Michelle Morgan joked with her Advanced Alternative Investment Systems co-founder that they should start their own company. 15 years later, it’s anything but a joke.
Morgan details the origins of her company, how its tech is conducive to crypto, and her recent gauntlet of accelerators.
They say you can never have too much of a good thing. Michelle Morgan tested that theory recently. To start 2022, she enrolled in back-to-back-to-back accelerator programs. Morgan quipped that she’s now an Olympic level napper as a result, a timely observation. While Olympians were flipping through the air in the foreground of a Beijing power plant, Morgan was participating in a fintech specific accelerator run by Accenture in Hong Kong; or flying back to Vancouver for the FoundersBoost accelerator; or attending virtual programming for the Women in Tech California Program.
Of all the things accelerators can do for a company and an entrepreneur, perhaps key for Morgan is increasing brand awareness. “We're kind of quiet, probably quieter than we should be. That’s one of our New Year's resolutions. One of the things that I say about the company is if you take a look at our history, and the goals and objectives that we've set for ourselves, you can tell that the company is run by programmers and accountants. We have this amazing program and all the boxes are checked. But then, every once in a while I go, ‘Oh my gosh, we have to market this thing,’” she told me over Zoom in early January.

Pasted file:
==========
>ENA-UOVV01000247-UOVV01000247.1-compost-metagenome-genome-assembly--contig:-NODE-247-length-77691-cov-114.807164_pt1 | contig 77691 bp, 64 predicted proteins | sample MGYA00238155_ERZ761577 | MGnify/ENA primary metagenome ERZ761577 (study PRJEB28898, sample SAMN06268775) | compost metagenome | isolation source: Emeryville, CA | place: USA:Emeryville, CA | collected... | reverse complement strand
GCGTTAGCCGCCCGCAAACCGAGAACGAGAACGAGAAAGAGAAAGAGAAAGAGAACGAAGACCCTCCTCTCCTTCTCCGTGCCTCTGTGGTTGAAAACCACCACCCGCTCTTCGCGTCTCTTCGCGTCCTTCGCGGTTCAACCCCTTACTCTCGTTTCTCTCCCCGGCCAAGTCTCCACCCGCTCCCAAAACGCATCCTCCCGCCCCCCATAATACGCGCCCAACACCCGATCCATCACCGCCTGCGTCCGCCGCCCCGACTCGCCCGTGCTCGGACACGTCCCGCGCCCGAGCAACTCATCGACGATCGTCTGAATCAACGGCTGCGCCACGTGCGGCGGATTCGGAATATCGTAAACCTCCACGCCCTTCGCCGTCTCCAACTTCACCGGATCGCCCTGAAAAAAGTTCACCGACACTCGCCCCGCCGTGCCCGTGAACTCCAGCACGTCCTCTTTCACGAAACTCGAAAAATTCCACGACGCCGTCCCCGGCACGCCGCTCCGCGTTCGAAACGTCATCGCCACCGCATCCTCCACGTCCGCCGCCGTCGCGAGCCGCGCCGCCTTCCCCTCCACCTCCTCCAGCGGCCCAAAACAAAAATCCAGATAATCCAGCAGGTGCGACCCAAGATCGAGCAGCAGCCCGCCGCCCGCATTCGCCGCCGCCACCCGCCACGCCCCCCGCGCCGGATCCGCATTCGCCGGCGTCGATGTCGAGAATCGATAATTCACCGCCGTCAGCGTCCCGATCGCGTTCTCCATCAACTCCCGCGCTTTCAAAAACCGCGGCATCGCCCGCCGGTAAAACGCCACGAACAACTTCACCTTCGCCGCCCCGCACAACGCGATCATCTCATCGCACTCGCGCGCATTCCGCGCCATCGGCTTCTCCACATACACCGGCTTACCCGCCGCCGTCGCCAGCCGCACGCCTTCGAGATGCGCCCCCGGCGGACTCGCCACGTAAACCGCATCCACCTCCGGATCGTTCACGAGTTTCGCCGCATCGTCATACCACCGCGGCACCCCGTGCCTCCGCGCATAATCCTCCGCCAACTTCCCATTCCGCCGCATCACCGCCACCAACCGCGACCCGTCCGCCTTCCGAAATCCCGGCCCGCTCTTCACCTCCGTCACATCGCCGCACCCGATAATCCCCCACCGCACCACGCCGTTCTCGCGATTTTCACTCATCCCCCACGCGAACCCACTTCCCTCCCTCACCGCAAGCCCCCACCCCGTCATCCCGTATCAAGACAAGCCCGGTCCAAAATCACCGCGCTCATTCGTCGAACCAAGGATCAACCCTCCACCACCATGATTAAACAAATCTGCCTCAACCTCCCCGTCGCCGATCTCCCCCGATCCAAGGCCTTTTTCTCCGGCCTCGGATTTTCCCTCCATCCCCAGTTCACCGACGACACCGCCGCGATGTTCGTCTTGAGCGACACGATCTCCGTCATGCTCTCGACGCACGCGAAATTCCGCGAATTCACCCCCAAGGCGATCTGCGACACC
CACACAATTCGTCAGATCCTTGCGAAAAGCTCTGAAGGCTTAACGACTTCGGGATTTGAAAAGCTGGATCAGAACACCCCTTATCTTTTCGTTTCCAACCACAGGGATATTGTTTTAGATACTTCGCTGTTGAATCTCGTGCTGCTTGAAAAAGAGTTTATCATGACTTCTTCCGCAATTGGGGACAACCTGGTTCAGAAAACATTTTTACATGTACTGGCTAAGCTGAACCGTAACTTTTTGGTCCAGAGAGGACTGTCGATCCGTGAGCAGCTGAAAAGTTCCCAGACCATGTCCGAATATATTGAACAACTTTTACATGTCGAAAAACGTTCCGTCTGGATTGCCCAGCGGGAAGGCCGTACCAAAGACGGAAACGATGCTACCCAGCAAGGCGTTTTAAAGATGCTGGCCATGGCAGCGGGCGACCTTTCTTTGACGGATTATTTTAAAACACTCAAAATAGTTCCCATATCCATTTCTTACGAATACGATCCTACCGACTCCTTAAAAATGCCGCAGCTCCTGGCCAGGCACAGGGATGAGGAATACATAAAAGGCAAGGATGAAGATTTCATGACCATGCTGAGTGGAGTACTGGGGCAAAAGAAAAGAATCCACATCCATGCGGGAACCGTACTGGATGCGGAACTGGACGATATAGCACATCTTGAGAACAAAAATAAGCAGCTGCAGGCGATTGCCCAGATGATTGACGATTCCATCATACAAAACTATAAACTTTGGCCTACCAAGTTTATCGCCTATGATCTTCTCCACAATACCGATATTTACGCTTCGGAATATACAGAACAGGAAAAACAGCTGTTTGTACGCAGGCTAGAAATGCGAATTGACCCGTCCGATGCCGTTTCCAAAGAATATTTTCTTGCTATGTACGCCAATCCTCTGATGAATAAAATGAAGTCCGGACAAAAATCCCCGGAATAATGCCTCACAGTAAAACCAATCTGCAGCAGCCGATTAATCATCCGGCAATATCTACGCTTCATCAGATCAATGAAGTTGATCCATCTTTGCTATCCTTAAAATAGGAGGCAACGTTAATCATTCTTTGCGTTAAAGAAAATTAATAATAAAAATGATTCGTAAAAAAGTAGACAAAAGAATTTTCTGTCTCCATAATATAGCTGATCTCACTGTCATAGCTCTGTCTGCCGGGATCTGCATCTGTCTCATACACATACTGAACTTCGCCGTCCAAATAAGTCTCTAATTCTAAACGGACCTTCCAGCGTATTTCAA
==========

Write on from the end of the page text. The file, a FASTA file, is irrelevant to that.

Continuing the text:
That thing is Titan, a platform developed by Advanced Alternative Investment Systems where Morgan is director. AdvancedAIS is a fintech company that provides hedge funds, fund administrators, private equity, and other investment firms with an all-in-one software platform. It was founded in Vancouver in 2006 and now has a second office in the Cayman Islands, Morgan’s current home base. Similar to AdvancedAIS, Morgan has Vancouver-based roots.
She was born and raised in B.C. and stayed local for school. She completed a bachelor of commerce with a major in accounting at UBC before becoming a CPA. Her next few roles are consistent with a young, B.C.-based accountant. Positions at Arthur Andersen and KPMG predate a stint as controller of United Furniture Warehouse in Coquitlam. When, shortly after, she moved to offshore finance and the shores of Bermuda, entrepreneurship came with Morgan by way of her current co-founder, Peter McKiernan.
The pair were using a few different programs to manage fund administration. It was totally inefficient, completely clunky. It also wasn’t particularly secure as the programs ran the risk of data transfer when they overlapped. Morgan was looking for a replacement system for what they were using. She said, as a joke, “We should just make one ourselves. How hard could it be?” Morgan had forgotten all about what she thought was a throwaway comment until her co-founder responded as if he had found that throwaway comment in a wastepaper basket, smoothed it out, and liked what he read.